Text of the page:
EK-FB MSI X399 RGB Monoblock Review: Full Coverage For Threadripper

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How We Test: Watercooling Components

One of the challenges with testing individual liquid-cooling components lies not with the component itself, but with maintaining consistency with remaining pieces comprising the cooling loop. For this, we’ve chosen common, dependable loop hardware that is designed to limit any specific weakness and provide us with a consistent platform on which to isolate testing components.

Watercooling Hardware

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PumpSwiftech MCP50X
ReservoirSwiftech MCP35X/MCP50X rev.2B Acrylic
FittingsBitspower Matte Black ½”ID x ¾” OD Compression (x6)
RadiatorXSPC EX360
FansScythe Ultra Kaze 3000 RPM 120mm (x3)
Tubing½” inner diameter, ¾” outer diameter; clear
CoolantDistilled water, no additives, coolants, or dyes

Our liquid-cooling testbed loop combines excellent flow rates, high-volume fans, and a great-performing radiator to focus all results on those produced by the water-block samples themselves.

Testing Hardware

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Power SupplySeasonic SS-760KM 760W, 80 Plus Gold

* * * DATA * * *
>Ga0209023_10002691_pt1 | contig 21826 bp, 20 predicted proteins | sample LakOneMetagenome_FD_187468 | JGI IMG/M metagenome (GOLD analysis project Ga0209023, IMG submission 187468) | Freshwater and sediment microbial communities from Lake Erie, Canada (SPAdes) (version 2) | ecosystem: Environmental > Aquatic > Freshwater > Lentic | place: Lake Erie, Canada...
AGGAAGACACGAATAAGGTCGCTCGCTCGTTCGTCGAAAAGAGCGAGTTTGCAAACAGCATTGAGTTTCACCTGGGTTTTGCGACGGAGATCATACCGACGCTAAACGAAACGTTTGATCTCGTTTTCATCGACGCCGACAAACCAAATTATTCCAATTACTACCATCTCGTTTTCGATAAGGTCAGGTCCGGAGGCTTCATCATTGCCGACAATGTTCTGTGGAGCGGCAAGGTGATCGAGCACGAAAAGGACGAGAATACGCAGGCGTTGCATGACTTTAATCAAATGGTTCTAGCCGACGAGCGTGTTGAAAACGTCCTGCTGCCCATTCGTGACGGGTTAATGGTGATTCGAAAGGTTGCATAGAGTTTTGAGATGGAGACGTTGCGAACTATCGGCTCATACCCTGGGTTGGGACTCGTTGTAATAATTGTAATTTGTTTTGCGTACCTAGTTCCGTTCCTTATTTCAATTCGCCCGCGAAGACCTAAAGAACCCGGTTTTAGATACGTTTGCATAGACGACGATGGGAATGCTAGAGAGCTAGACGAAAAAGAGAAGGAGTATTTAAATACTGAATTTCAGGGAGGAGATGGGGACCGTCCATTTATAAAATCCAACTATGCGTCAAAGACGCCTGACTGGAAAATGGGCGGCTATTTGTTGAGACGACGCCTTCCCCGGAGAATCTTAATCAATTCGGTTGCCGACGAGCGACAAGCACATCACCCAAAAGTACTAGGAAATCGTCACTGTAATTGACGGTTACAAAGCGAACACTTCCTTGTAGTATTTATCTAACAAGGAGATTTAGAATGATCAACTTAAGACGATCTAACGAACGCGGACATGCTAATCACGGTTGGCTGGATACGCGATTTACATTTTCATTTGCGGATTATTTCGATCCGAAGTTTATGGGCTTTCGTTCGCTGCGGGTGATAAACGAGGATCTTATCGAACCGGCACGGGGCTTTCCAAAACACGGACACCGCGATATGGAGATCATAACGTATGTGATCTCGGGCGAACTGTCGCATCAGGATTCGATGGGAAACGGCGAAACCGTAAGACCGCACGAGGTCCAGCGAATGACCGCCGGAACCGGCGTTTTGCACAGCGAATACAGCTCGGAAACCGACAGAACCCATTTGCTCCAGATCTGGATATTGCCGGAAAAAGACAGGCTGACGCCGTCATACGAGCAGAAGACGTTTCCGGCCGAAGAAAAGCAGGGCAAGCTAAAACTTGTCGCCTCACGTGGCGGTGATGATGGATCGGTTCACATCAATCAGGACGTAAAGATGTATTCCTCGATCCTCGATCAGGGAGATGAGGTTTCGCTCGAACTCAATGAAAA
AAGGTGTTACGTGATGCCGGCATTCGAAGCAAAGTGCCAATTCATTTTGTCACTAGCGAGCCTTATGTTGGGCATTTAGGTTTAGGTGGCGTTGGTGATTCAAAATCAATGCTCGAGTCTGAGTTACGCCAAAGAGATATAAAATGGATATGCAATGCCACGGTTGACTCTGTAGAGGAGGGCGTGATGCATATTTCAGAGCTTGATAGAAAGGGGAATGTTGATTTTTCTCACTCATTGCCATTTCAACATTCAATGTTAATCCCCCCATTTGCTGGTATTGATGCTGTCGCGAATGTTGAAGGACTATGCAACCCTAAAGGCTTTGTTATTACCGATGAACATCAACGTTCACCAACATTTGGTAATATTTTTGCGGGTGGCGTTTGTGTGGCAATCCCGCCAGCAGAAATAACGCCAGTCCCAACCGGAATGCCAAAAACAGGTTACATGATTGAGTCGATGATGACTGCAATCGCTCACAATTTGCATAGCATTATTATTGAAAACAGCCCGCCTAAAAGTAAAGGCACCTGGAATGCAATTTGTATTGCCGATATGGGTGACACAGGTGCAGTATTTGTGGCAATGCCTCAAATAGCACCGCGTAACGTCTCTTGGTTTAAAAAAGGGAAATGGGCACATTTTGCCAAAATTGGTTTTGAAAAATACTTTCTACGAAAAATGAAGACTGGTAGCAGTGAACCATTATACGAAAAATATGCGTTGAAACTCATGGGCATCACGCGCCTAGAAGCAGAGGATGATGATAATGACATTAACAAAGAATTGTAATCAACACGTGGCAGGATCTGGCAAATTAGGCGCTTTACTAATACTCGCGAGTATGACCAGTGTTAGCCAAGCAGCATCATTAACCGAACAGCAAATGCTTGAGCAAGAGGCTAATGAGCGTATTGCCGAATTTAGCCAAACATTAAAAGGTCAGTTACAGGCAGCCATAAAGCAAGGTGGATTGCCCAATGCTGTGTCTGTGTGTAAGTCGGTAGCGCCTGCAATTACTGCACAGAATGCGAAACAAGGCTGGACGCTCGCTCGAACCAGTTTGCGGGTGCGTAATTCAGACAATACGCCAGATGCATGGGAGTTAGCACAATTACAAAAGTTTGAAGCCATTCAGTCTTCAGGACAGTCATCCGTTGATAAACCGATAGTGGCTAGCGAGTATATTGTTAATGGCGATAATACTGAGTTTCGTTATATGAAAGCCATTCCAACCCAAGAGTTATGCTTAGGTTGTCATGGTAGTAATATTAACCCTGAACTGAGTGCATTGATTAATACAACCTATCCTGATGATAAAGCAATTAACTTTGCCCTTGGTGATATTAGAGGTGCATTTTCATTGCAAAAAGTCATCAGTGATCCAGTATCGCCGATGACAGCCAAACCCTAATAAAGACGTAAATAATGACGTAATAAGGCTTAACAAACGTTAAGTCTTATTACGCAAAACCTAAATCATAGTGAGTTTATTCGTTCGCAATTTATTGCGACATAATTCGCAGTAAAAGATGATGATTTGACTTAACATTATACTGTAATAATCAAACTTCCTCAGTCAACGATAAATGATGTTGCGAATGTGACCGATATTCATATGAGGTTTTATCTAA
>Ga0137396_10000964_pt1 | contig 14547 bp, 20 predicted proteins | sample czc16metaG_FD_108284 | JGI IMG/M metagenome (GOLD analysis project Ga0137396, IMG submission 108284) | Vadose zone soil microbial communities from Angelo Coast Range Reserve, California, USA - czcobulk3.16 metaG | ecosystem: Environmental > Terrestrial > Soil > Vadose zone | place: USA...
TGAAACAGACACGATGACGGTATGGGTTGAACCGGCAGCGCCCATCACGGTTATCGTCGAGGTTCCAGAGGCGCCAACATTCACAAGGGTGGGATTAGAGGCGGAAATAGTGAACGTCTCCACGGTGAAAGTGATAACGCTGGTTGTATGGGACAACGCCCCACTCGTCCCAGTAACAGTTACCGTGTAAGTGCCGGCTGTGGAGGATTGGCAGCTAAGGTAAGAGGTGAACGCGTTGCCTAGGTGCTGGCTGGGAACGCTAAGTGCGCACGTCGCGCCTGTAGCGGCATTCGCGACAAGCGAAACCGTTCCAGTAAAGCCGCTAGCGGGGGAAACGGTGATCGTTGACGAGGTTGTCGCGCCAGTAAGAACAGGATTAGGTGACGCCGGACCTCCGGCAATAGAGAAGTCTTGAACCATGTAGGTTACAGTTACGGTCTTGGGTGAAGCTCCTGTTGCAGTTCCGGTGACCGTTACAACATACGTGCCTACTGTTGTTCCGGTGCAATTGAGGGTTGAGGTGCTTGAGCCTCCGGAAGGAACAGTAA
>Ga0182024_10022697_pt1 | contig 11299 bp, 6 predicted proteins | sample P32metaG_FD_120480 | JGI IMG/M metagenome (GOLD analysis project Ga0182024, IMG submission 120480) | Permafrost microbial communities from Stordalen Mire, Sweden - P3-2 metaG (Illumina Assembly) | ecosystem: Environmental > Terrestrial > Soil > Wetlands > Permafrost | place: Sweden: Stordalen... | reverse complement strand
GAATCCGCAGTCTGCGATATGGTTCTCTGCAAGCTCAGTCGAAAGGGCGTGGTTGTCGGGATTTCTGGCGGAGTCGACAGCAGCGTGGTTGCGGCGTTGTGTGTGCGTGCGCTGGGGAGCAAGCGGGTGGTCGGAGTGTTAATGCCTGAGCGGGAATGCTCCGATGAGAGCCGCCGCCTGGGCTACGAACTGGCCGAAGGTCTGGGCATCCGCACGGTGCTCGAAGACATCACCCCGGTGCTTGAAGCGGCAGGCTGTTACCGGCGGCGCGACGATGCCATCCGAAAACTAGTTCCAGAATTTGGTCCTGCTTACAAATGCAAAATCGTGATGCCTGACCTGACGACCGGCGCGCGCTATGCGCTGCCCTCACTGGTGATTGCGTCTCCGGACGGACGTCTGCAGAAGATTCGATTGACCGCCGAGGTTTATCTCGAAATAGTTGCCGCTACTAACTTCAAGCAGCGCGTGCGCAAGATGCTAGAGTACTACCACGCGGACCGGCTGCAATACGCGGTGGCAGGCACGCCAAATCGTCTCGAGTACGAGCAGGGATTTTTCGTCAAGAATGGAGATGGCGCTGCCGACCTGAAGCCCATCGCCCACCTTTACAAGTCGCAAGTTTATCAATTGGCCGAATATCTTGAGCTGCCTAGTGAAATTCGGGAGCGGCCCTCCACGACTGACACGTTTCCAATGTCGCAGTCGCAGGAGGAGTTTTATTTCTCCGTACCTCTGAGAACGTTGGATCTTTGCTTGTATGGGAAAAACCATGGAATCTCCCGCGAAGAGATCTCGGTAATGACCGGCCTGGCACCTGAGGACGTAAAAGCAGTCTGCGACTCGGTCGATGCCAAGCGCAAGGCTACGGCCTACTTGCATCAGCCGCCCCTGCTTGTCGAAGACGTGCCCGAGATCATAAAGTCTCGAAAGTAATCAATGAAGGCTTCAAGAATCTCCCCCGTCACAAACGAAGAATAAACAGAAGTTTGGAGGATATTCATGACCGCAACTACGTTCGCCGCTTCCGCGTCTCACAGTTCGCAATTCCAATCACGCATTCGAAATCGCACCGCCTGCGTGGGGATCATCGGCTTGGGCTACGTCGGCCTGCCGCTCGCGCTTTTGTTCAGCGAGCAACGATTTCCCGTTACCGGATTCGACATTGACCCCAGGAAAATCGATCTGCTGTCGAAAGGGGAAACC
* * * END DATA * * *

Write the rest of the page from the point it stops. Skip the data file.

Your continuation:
Thermal Probe, Fan Controller, LoggerCrystalFontz CFA-633 w/ Dallas One Wire DS18B20 sensors (x2)
SoftwarePrime96 v27.9, AVX FFT length 8K, each test is a two-hour continuous run

Our testing hardware closely mimics our standard Intel CPU cooler test system, with the only differences being the AMD Threadripper 1900X (instead of the Intel Core i7-5930K) and the MSI X399 Gaming Pro Carbon AC motherboard (rather than the MSI X99S XPower AC). While this does not allow for apples-to-apples comparisons with Intel tests, most of the environment variables are otherwise eliminated.

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Garrett Carver
CPU Cooling Reviewer

Garrett Carver is a contributor for Tom’s Hardware, primarily covering thermal compound comparisons and CPU cooling reviews; both air and liquid, including multiple variations of each.